As a member of the Wisconsin State Horse Council, rider participant in the 2015 Midwest Horse Fair and owner of several horses, thank you for the two new facilities, appreciation to all the clinicians and volunteers for all their hard work and genuine gratitude to all who helped plan, prepare, conduct and conclude this most epic weekend.
I wish to take a moment to express sincere appreciation for asking Ray Ainsworth to be a clinician at the 2015 Midwest Horse Fair (MWHF) held April 17-18-19 in Madison WI. This was the first time I met Ray. Both my husband and I were genuinely amazed and impressed with his keen eye and perceptive ability to quickly read, assess, diagnose and resolve issues in both horse and owner with resistance-free techniques. Seeking help with starting a 23 month old American Quarter Horse filly, I watched his first colt starting session on Friday and was amazed in what he could accomplish in short order. He’s the real deal. His ‘down home’ innate ability to inspire the owner, listen to each horse and share his knowledge with the audience in easy to follow and remember ‘You can too’ steps is ama-ZING!
My barrel horse, Twist, was not acting right. So much so, that it got to the point that it was actually extremely dangerous. People were even offering us money not to bring her to run!
I had lost a lot of confidence in her, and I was just about to get a young horse to start instead. There was a friend of ours that had sent a horse to Ray and said, ‘you should just give him a shot.’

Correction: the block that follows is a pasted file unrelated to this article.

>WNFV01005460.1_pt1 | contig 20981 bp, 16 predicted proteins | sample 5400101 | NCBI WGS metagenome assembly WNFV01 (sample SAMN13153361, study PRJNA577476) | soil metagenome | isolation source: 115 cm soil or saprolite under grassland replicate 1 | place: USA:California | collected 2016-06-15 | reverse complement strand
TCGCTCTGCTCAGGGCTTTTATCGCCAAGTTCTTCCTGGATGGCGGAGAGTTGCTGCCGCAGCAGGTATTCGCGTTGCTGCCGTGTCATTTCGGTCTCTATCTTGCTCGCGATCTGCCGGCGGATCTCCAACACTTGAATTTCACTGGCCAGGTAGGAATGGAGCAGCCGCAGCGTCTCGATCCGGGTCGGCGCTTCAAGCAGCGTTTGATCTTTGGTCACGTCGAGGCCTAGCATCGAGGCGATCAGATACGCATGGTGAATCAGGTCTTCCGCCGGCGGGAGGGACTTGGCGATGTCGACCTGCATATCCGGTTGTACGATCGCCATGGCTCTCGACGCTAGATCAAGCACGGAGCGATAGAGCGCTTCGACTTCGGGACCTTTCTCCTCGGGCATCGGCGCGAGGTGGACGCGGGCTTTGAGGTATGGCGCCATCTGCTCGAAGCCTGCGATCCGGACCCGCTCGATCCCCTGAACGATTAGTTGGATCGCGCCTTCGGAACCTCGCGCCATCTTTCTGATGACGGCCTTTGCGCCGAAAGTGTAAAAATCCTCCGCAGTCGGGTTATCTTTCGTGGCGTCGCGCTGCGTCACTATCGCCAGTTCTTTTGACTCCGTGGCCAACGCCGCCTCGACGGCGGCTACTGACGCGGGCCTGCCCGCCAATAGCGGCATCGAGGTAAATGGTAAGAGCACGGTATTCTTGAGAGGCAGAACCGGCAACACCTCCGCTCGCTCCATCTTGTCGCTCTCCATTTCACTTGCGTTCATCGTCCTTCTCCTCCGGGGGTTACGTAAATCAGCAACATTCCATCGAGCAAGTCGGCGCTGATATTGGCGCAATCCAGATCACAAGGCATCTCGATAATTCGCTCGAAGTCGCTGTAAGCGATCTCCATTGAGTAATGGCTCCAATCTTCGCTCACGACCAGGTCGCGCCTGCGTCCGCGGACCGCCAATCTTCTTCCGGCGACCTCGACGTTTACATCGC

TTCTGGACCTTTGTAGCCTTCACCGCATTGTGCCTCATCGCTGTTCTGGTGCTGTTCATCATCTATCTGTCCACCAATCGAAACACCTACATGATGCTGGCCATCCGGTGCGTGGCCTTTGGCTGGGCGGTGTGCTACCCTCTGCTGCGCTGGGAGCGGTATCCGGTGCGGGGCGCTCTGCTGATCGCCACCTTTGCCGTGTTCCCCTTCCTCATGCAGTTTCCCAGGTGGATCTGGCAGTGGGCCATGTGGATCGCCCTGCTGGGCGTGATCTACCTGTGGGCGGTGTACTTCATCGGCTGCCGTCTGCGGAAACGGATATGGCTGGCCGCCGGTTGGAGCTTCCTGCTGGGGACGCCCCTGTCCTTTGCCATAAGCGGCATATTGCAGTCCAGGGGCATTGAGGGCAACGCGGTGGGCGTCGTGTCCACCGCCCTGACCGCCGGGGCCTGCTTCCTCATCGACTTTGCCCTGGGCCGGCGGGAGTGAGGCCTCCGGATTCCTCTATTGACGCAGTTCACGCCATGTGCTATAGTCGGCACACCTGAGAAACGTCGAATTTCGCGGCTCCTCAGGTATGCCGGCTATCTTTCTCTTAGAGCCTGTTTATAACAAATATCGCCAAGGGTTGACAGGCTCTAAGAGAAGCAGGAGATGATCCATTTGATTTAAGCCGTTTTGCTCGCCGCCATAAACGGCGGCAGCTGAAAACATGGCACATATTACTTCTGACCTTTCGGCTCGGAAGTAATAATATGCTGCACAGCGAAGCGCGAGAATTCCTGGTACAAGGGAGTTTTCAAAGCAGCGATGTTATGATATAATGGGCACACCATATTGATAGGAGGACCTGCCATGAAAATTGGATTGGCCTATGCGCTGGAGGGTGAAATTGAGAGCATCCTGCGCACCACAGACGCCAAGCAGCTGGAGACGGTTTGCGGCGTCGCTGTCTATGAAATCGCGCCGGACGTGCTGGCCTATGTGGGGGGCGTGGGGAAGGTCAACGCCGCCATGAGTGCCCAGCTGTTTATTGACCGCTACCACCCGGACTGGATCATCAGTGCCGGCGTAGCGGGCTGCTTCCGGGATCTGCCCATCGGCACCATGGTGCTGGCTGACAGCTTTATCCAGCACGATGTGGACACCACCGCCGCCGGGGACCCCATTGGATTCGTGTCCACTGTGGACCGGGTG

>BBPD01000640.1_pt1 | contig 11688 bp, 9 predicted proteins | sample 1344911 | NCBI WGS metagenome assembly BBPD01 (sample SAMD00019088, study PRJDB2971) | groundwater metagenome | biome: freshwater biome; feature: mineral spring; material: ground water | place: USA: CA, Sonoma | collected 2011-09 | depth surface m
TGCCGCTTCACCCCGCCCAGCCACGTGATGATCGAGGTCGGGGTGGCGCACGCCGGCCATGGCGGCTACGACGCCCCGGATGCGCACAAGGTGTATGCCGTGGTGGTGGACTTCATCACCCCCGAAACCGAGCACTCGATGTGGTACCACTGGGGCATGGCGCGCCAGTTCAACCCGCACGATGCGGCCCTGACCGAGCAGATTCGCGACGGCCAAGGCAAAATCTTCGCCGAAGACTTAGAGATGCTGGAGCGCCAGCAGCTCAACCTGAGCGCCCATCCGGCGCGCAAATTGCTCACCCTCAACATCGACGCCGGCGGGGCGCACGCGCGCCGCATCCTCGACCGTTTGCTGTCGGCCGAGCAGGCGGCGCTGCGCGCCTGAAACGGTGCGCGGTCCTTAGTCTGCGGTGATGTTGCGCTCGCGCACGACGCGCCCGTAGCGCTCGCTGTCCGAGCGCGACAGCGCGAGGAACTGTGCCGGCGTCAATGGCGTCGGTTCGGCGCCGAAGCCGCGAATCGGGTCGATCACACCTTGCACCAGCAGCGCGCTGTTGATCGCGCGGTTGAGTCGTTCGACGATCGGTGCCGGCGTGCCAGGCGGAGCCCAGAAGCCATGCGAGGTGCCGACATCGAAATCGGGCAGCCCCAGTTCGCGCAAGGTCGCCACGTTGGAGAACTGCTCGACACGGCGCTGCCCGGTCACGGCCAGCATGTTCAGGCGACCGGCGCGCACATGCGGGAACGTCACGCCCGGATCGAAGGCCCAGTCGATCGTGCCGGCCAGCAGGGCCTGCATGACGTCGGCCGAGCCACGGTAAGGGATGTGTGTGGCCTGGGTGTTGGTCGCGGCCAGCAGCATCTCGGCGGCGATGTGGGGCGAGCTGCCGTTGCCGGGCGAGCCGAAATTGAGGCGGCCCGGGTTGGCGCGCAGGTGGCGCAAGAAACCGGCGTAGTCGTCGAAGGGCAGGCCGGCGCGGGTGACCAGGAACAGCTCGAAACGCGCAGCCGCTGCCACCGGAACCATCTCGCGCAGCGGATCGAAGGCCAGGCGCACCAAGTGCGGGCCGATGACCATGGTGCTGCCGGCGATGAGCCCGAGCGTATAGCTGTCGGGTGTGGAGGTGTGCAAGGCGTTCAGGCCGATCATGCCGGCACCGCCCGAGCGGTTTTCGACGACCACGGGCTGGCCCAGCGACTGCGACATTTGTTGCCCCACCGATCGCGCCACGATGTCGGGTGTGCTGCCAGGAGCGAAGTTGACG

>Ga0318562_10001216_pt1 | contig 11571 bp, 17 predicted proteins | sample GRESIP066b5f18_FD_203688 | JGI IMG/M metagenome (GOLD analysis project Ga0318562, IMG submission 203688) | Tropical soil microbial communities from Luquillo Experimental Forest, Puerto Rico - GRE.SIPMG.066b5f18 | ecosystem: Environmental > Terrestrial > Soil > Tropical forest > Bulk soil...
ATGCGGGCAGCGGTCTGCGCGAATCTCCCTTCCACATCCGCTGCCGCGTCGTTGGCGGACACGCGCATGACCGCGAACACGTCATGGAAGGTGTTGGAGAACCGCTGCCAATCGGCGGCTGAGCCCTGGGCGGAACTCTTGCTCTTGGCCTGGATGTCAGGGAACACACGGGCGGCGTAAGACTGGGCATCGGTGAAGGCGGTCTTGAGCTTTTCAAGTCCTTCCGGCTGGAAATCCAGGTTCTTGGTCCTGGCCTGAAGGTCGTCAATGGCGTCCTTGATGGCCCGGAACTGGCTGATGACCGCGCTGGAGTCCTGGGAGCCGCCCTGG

When Becky Shady and her grandfather pulled up at Blain’s Farm and Fleet in Dubuque, Iowa, they had on their trailer three Becky and Ruby 2young horses that had never so much as been touched. Within two hours, Ray had not only been able to place his hands on “Mustang Sally,” the first of the young horses, he had haltered her, saddled her, dewormed her, taught her how to load in and out of the trailer and sat on her back for the very first time.
Ray saved my Stargazer as a 6-year-old. Stargazer is a purebred Polish Arabian who we had had at five different boarding and training facilities around our area. None of them worked for him.
I knew something was wrong with my horse. He had started not wanting to come out of the paddock with other people, not wanting to come out of his stall, flying backward in the aisle. He was lunging at people any time they came near his stall; he cowkicked two trainers. He was so dangerous that even the barn help didn’t want to handle him – just really, really aggressive. He was to the point where he was going to hurt somebody or even kill somebody.
[I came to Ray’s clinic] with a yearling stud colt that I just purchased. He had nothing done with him. He has loaded in the trailer, and you can walk him around and pick up his feet, but that was it. And I also had a 4-year-old mare named Phoenix. Every time I was riding, I would get her up to a trot, and she would kick-out. So that was her problem.